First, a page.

St Andrews - On a day in which an upbeat Ernie Els stated that he was "born in a bunker", South Africa's Justin Walters blitzed the famous Old Course here on Thursday with a spectacular nine-birdie, no-bogey 63 to take the first round lead in the $5-million Alfred Dunhill Links Championship.
The 38-year-old, who plays out of Country Club Johannesburg, started his round at the 10th hole where he made his first birdie. He also picked up shots at the 11th, 12th and 16th to move to four under. But he now faced what many regard as the toughest par-4 in golf, the infamous Road Hole.
But he birdied that too to be out in 31. On his inward half there were birdies at the third, fifth, sixth and ninth for a loop of 32 strokes so he was home in 63.
Walters isn't having the best of seasons and is a lowly 143rd in the Race to Dubai and he'll probably need to be in the top 120 come November to retain his card for next year. But all that could change if he can keep the form going at Carnoustie, Kingsbarns and back at St Andrews over the next three rounds.
It's been an emotional year for Walters who lost his father this year, just a few years after his mother died.
"And before my dad passed away, I tore my calf muscle really badly at the Irish Open. So it's been hard but I just kind of decided not to feel sorry for myself, really, and kind of dust myself off and come in here. It has a healing quality. I don't know, it's hard to describe. I was here with my dad when we lost mum and just thought I was back with him."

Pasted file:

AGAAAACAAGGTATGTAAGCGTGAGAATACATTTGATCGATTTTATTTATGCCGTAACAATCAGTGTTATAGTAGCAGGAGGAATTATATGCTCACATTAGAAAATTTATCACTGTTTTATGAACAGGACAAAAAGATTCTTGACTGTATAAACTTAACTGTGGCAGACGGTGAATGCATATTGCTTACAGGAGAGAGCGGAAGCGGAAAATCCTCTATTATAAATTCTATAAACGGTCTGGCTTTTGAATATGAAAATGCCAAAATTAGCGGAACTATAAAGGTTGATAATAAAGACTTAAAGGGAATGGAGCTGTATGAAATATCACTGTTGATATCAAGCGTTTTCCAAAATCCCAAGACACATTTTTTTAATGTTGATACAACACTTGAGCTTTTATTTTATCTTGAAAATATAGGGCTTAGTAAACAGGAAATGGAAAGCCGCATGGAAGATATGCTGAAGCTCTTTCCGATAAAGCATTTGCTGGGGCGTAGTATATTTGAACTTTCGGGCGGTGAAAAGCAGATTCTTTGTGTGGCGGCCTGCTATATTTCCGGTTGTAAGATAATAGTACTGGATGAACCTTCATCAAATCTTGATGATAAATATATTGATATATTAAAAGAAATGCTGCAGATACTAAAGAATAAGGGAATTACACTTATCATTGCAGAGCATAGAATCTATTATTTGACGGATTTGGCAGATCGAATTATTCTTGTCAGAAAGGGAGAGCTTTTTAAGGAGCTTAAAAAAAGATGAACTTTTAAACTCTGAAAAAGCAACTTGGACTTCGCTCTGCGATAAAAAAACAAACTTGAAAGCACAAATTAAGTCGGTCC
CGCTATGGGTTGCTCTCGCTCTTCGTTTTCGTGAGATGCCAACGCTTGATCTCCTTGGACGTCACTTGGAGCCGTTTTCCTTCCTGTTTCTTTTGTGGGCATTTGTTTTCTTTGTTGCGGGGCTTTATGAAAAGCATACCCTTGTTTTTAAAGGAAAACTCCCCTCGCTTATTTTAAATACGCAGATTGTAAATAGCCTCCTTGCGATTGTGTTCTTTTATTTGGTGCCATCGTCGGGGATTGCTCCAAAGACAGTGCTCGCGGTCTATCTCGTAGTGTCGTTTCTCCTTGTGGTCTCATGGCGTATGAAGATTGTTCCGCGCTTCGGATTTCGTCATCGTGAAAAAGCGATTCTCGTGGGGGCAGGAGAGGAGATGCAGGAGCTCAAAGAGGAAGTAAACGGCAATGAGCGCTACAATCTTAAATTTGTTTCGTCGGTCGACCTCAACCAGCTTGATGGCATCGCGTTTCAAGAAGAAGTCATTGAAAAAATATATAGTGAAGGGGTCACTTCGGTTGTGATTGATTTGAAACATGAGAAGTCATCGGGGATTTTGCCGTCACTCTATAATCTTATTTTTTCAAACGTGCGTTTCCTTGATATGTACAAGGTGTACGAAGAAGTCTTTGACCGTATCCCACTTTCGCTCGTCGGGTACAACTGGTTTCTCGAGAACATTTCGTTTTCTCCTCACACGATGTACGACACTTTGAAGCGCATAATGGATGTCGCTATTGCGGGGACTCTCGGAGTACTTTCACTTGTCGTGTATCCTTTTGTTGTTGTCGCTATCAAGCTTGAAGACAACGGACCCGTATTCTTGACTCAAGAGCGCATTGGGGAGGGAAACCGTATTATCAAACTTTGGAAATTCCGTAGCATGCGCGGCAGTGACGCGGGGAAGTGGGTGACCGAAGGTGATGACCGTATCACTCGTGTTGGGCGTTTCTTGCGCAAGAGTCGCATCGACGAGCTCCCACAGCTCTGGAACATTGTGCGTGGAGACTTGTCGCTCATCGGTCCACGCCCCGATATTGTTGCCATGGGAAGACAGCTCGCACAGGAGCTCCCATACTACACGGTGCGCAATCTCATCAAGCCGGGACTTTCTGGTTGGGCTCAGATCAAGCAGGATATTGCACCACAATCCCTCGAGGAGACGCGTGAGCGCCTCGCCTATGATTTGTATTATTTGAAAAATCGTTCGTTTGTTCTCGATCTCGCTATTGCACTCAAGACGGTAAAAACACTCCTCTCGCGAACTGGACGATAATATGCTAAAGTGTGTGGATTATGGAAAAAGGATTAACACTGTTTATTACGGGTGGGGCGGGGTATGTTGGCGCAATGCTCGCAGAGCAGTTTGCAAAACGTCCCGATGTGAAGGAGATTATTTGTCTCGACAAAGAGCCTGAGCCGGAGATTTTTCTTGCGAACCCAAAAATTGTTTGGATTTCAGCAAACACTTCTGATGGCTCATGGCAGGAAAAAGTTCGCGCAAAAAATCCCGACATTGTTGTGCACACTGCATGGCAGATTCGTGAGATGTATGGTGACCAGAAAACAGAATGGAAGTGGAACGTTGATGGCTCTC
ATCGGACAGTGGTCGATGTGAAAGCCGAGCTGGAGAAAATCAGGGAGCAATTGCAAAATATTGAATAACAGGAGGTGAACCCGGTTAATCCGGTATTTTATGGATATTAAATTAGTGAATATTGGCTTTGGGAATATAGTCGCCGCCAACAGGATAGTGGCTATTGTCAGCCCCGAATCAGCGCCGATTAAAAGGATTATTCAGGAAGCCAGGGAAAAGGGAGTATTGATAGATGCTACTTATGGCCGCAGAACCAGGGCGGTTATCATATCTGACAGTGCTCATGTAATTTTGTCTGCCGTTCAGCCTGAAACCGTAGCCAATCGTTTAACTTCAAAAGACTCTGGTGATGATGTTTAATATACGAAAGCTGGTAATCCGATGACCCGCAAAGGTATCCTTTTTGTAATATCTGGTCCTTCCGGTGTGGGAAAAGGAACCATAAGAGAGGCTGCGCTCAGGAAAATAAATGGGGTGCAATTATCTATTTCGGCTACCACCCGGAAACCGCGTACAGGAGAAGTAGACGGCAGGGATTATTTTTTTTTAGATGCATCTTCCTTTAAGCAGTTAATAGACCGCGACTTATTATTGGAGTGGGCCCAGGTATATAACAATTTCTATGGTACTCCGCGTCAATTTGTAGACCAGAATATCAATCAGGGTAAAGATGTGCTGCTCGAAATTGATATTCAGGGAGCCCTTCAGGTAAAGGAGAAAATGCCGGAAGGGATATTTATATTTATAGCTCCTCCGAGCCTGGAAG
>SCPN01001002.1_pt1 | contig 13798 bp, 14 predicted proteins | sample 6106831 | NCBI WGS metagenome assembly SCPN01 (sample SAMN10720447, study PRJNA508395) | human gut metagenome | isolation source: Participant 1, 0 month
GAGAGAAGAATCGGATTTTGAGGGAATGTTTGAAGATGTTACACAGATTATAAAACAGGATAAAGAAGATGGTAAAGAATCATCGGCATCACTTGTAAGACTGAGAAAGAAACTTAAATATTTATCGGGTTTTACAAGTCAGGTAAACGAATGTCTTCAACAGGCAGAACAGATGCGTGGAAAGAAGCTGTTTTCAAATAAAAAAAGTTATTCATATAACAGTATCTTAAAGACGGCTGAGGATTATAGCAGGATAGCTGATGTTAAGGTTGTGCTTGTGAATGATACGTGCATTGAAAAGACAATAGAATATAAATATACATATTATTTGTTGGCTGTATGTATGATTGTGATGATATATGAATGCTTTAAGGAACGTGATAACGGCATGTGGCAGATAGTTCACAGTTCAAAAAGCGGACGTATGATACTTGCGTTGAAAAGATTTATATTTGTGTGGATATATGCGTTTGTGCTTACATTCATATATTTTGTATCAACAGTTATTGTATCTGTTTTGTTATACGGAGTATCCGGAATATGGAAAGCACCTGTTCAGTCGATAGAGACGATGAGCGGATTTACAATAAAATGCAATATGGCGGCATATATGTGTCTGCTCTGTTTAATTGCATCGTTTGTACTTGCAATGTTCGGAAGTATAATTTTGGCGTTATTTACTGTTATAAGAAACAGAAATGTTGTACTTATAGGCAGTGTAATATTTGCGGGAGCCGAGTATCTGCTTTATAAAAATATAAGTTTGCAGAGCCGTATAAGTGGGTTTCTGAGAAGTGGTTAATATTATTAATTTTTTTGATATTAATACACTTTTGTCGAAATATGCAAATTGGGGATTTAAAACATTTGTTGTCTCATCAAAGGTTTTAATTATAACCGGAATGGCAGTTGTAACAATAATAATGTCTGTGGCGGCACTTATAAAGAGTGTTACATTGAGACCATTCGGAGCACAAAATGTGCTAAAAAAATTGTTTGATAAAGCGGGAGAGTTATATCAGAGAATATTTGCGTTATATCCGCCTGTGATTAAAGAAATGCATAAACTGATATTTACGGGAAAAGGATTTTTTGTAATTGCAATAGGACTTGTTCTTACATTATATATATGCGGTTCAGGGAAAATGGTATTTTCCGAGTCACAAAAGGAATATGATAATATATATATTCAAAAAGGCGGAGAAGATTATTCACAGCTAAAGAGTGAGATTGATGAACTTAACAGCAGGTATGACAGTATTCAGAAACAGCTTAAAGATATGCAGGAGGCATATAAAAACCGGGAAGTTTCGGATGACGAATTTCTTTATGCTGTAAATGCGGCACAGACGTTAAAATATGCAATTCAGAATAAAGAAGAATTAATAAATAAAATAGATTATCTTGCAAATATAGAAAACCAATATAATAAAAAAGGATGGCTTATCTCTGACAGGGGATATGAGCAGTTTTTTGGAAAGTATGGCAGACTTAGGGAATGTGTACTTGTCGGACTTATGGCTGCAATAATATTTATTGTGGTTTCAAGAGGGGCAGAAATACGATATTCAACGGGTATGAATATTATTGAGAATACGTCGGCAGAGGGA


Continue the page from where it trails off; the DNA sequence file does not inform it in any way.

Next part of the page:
Other South Africans to prosper at St Andrews were Jaco Ahlers on 65, George Coetzee on 66 (Coetzee the man who once shot a record-equalling 62 on the Old Course), and in-form Christiaan Bezuidenhout on 67. At Kingsbarns, Zander Lombard signed for that same number.
Meanwhile, an hour's drive away from St Andrews at Carnoustie, Els, 21 days away from his 50th birthday, carded a solid two-under-par 70 on one of Britain's toughest links.
Known for his fine sand play throughout his storied career, he played a magnificent bunker shot at the par-3 seventh, his 16th hole of the day, to save par.
He was steep up against the face of a pot bunker and needed to go over another trap to find the putting surface. But, with a touch of magic, he blasted to two-and-half-feet to get his three. "Yeah," he said, "that felt good.
But then you know of course I was born in a bunker!"
If there is one shot in the South African's memories that springs to mind as "the greatest" it was probably his miraculous bunker shot from what seemed like an impossible position to save par at the par-3 13th at Muirfield in the final round of the 2002 Open Championship.
That shot finally proved to be key to him winning the Open that year after a play-off with Stuart Appleby, Steve Elkington and Thomas Levet, and it was uncannily similar to his up-and-down from the sand at Carnoustie's seventh Thursday.
"I started my round with a bogey and ended with one but any time you dip under par at Carnoustie you don't complain," the big man said.
"He's a genius," said pro-am partner Rurik Gobel, Johannesburg stockbroker, close friend of Els and a very useful golfer in his own right who had four birdies Thursday. "Ernie's got so much feels in those hands of his, whether it be playing a golf shot or, you know, gently holding a glass of red wine..."